For example, if training and development is important to you, then you need to know what’s on offer so you don’t end up in a dead-end job with no learning opportunities.

Companies often talk a good talk, and their press releases may be full of shiny CSR initiatives and all the headline-grabbing diversity programs they’re putting in place. This is your opportunity to look under the hood and see if the company lives its values on the ground.

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A company that says it is committed to doing the right thing by customers should not judge success by the number of up-sells an employee makes, for instance. Look for consistency, so you aren’t in for a culture shock after you start.

4. What is the promotion path for this role, and how would my performance on that path be measured?

To be clear, you are not asking when you will get promoted. Don’t go there—it’s presumptuous, and it indicates that you think you are better than the role you have applied for.

A career-minded candidate, on the other hand, usually has a plan that she’s working towards. This question shows you have a great drive toward growth and advancement and an intention to stick with the company beyond your current state.

How it helps you:

One word: hierarchy.

All organizations have levels of work and authority—executives, upper managers, line managers, the workforce, and so on. Understanding the hierarchical structure gives you power, because you can decide if you can work within it and are capable of climbing through its ranks, or whether it will be endlessly frustrating to you.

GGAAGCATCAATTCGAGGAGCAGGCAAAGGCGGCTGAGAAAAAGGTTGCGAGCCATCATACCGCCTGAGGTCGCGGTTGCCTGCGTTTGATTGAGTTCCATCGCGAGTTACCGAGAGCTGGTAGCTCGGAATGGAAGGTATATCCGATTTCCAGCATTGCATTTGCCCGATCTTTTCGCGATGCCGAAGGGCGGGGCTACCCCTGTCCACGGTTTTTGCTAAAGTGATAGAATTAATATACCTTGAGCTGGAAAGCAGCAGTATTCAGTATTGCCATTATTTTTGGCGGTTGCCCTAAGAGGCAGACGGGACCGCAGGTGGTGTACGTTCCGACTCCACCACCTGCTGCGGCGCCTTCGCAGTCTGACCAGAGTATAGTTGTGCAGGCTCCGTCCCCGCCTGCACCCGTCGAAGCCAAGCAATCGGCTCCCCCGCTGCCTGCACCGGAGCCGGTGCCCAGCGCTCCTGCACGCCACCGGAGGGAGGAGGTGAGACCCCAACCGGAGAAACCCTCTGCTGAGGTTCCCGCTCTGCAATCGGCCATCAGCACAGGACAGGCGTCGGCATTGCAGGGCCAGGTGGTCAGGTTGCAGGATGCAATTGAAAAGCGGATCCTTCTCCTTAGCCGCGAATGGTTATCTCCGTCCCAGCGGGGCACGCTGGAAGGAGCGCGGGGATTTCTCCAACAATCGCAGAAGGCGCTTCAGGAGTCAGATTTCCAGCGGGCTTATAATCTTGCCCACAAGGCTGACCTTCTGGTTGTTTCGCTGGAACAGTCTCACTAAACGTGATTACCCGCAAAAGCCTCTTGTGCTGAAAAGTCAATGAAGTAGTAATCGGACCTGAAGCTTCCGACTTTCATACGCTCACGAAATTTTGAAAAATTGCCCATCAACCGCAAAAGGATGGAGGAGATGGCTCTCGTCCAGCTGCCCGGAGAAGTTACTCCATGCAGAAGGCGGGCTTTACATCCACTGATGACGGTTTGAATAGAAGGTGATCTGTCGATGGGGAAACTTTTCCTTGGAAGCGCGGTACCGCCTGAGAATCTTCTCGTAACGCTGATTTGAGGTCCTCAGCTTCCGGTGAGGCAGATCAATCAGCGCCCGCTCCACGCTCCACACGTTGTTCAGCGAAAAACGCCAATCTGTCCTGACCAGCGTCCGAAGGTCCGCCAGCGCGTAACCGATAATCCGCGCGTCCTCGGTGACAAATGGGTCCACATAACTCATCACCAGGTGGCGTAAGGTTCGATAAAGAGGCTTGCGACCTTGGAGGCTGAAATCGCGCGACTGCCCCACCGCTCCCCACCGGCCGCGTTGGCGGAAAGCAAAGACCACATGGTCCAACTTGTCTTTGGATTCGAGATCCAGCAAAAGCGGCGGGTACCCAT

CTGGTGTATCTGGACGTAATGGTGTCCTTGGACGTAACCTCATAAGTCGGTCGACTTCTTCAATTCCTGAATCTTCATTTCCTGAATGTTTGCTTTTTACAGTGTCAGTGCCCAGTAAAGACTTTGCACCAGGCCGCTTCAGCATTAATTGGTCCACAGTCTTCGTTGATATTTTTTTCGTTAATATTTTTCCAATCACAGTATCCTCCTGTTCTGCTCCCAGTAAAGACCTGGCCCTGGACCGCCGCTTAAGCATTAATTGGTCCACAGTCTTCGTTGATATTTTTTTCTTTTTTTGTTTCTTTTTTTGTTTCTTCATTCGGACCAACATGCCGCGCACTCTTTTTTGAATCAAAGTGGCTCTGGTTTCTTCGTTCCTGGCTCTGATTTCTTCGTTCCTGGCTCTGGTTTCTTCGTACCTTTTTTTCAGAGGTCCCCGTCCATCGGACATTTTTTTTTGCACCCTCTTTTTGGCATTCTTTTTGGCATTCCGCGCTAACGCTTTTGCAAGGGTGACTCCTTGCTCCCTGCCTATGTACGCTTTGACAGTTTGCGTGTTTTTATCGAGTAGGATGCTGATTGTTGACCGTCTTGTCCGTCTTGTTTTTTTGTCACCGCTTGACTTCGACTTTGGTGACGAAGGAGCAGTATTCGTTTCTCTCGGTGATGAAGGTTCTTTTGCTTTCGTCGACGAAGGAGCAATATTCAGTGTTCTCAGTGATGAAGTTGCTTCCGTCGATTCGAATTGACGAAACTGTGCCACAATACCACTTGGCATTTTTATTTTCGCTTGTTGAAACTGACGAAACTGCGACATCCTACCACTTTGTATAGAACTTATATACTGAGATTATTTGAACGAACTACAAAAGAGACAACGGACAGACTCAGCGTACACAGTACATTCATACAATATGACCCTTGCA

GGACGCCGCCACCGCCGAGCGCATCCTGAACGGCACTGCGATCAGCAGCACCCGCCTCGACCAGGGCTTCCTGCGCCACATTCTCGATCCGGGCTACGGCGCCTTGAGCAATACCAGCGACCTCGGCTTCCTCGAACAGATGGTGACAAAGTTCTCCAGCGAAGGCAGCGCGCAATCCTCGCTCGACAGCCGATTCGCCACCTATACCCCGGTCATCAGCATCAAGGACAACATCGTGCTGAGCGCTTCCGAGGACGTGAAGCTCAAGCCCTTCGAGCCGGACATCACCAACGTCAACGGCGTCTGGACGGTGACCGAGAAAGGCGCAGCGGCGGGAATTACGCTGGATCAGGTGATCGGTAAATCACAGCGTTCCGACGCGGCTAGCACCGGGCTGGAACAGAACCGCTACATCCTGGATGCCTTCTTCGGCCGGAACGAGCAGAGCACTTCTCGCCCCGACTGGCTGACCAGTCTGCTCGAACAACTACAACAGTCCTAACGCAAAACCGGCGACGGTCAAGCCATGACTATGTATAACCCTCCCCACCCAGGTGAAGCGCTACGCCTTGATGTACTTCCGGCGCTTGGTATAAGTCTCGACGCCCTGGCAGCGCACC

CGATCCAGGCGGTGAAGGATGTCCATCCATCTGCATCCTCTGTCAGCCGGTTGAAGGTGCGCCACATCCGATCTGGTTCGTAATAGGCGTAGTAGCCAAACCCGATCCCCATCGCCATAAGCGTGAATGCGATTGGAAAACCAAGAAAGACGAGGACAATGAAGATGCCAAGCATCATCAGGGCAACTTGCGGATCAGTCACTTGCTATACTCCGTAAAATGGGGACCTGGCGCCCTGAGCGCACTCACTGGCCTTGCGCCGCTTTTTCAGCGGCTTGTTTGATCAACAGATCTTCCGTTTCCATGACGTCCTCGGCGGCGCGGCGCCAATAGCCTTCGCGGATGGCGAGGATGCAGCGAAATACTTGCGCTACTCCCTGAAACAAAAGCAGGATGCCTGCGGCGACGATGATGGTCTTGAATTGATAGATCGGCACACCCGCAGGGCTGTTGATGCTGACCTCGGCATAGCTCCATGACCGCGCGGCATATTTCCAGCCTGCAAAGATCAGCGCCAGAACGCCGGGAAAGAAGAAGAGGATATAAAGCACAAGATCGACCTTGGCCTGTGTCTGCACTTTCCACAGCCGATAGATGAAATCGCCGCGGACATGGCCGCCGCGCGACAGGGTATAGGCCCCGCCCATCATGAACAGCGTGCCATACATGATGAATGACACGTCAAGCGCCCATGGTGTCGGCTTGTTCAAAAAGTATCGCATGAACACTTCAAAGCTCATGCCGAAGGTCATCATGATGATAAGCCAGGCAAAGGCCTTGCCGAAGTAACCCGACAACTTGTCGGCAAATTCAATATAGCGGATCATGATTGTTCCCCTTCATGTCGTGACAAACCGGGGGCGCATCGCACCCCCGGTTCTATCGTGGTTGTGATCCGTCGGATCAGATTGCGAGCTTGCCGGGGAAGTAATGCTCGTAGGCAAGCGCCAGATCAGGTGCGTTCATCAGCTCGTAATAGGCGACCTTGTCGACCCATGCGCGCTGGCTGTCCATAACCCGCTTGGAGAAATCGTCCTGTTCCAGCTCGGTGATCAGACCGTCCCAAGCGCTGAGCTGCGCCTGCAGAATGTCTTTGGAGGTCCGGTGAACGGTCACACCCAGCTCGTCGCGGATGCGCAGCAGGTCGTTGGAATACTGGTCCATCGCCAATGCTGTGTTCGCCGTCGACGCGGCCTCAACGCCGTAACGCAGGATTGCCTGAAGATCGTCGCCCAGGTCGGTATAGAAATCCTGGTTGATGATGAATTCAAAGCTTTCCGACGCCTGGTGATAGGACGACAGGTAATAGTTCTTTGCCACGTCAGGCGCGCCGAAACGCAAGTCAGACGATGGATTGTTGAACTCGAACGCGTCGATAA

In a traditional pyramid hierarchy, for example, the people at the bottom tend to have very little autonomy to make decisions. This gets better as you rise up through the pyramid, but even middle managers have little power to create policy; they are more concerned with enforcing the rules the top leaders make.

If having a high degree of autonomy and accountability is important to you, you may do better in a flat hierarchy where work teams can design their own way of achieving the corporate goals.

5. What’s the most important thing the successful candidate could accomplish in their first 3 months/6 months/year?

Of all the questions to ask in a job interview, this one is impressive because it shows that you identify with and want to be a successful performer, and not just an average one.

Here, you’re drilling down into what the company needs, and needs quite urgently, proving that you’re all about adding value to the organization and not just about what’s in it for you.

How it helps you:

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Most job descriptions come with 8, 10 or 12 different job responsibilities and a lot of them with be boilerplate or responsibilities that someone in HR thinks are associated with this role. This question gives you a better sense of which responsibilities are the most important—and they may not be what initially attracted you to the role.

If you like the idea of training juniors, for example, but success is judged purely on your sales figures, then is this really the job you thought you were applying for?

This question will also give you an idea of what kind of learning curve you’re expected to have and whether you’ll get any ramp-up time before getting down to business. If you’re the type of person who likes to jump right in and get things done, for instance, you may not be thrilled to hear that you’re going to spend the first three months shadowing a peer.

6. What do you like about working here?

This simple question is all about building rapport with the interviewer. People like to talk about themselves, and the interviewer will be flattered that you’re interested in her opinions.